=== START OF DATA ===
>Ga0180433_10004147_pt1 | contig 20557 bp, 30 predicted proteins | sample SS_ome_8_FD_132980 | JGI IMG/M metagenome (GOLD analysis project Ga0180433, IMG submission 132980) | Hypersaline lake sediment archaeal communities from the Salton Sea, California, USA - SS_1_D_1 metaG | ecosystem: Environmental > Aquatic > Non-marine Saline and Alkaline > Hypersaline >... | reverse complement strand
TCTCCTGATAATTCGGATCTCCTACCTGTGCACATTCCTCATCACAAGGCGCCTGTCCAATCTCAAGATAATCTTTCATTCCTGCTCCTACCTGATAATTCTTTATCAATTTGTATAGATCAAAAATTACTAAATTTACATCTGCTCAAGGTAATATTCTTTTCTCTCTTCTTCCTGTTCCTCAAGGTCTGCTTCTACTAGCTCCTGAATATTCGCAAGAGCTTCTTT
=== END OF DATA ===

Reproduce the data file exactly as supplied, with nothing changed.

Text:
>Ga0180433_10004147_pt1 | contig 20557 bp, 30 predicted proteins | sample SS_ome_8_FD_132980 | JGI IMG/M metagenome (GOLD analysis project Ga0180433, IMG submission 132980) | Hypersaline lake sediment archaeal communities from the Salton Sea, California, USA - SS_1_D_1 metaG | ecosystem: Environmental > Aquatic > Non-marine Saline and Alkaline > Hypersaline >... | reverse complement strand
TCTCCTGATAATTCGGATCTCCTACCTGTGCACATTCCTCATCACAAGGCGCCTGTCCAATCTCAAGATAATCTTTCATTCCTGCTCCTACCTGATAATTCTTTATCAATTTGTATAGATCAAAAATTACTAAATTTACATCTGCTCAAGGTAATATTCTTTTCTCTCTTCTTCCTGTTCCTCAAGGTCTGCTTCTACTAGCTCCTGAATATTCGCAAGAGCTTCTTT